If you ask a salesperson working for one of the leading manufacturers which is the best digital press on the market, his/her answer will always be the machine at the top of their own portfolio.


Xerox salespeople are encouraged to BELEIVE that every printer wants an iGen. They are all “Mad for iGen”, as the sales speak suggested.

Strange really, because Ricoh salespeople are certain that you can’t survive without a ProC9100 and Konica Minolta salespeople will try to convince you that a KM1100 will solve world hunger. People from Canon, HP and Kodak are all similarly cursed, or is it blessed. 


There is nothing wrong with having confidence in your products and enthusiasm is very infectious. I love enthusiastic salespeople, though sometimes a touch of realism could be helpful. You can’t fault manufacturer salespeople for their thinking. It’s just a simple process of ‘making the most of what you’ve got’ and while they are all sometimes wrong, it’s fair to add that they are all sometimes right too.


The point being that the USPs (unique selling points) of any one of these manufacturer devices may prove to be perfect for your environment, or perhaps a better fit than the others. This means that there isn’t really a single answer to the question ‘Which is the best digital press?’ Therefore perhaps you should ask a different question… ‘Which is the best digital press for MY print environment?’


Getting a proper answer and reaching an educated decision isn’t an easy task because suppliers with a single product will focus on the strengths of their product, and before you know it are leaping headlong into the ‘my dad is bigger than your dad’ argument. This leaves you with a tick-box scenario, which may help your decision-making process, assuming your potential supplier is telling the truth AND is as well informed of the competition as he/she might seem.



It would be unfair of me to suggest that salesmen tell lies or mislead buyers, most of the salespeople I know are professional people, however many just don’t know or understand the full capabilities of their own products and would never admit to any limitations. More damaging to you than their lack of understanding about products, is the lack of industry knowledge.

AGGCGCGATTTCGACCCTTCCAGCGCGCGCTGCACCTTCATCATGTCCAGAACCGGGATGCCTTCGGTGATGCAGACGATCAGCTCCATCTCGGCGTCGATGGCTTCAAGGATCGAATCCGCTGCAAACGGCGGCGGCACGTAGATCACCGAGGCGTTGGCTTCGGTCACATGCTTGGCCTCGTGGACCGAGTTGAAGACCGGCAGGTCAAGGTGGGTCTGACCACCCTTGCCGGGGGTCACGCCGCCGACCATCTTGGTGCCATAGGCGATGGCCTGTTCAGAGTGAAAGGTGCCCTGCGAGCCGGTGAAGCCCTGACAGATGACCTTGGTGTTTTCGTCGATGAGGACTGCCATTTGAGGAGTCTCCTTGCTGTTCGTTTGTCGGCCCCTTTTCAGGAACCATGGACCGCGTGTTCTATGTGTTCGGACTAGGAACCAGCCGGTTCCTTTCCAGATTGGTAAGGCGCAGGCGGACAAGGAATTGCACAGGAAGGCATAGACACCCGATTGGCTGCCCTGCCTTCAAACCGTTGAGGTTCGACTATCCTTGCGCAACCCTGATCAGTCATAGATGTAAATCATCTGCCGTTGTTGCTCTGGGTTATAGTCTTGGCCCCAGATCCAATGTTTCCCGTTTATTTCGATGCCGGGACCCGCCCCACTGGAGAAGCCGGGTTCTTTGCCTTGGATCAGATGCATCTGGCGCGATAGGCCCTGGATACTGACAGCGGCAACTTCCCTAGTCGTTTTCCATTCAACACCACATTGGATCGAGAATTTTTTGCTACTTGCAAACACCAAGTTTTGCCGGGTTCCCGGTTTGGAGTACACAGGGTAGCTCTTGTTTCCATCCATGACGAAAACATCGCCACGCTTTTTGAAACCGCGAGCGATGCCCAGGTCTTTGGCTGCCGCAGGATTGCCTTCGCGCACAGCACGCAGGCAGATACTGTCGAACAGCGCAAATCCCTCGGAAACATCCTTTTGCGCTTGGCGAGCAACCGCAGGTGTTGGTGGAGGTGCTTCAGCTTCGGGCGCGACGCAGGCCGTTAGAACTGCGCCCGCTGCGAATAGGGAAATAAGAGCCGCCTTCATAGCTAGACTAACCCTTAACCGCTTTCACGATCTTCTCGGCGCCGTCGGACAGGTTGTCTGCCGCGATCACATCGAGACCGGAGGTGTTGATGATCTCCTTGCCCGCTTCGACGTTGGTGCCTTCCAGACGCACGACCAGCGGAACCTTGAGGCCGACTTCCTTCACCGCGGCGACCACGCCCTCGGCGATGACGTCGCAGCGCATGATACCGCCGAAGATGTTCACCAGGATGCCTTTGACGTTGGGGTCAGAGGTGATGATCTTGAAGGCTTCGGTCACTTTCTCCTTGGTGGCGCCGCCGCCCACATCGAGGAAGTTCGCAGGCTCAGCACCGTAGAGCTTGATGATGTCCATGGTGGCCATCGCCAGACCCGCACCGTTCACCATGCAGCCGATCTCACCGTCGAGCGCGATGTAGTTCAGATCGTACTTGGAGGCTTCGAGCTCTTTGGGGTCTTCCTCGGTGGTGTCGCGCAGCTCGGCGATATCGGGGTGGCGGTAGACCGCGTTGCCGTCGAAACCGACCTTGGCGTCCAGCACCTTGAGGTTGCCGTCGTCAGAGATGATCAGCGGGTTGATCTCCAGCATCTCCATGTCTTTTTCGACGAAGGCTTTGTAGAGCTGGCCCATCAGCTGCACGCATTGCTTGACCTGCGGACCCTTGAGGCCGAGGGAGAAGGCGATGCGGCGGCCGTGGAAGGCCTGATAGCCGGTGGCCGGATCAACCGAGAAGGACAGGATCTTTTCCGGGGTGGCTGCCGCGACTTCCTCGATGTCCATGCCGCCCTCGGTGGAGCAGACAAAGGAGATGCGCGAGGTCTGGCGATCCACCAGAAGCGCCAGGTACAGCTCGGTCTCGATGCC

Way too many digital press salespeople have progressed from office copier sales to commercial print sales in very short timeframes, leaving them with little or no time to learn their new ‘trade’. Understanding the issues faced by commercial printers in terms of substrates, productivity, workflows and the all-important profitability, should be the bed-rock upon which any suggested device is made. If your supplier doesn’t know much about these, then can I suggest that you KICK THEM OUT?


Image quality is a given in this day and age and, in this regard, you can help yourself a little by taking care to choose appropriate test files. If you are going to a showroom to see a demonstration, take real files with you and not files that you have created to be deliberately difficult. None of the manufacturers will shy away from trying your files, however some may give you more realistic expectations around the stock profiling and colour management that each may require. When you go down the ‘nasty files route, then you are playing ‘my dad is bigger than your dad’ too. Pointless!


The object of the exercise is to get the best device for you, so take files that you print regularly. If Fogra accreditation is important to you then give the demonstrator a bit of notice. Setting up the right profiles does take a little time, after all.


Your demonstration or discussions should also focus on any new revenue stream that your next digital press can give you, assuming you have the market.

Once you have identified the digital press that meets the most number of your needs NOW as well as supporting your FUTURE needs (short term, mid-term and long term), you might just have found the most APPROPRIATE press on the market.


And if those manufacturer salespeople are just not giving you enough options, talk to an independent. Our only preference is ‘what’s right for you’.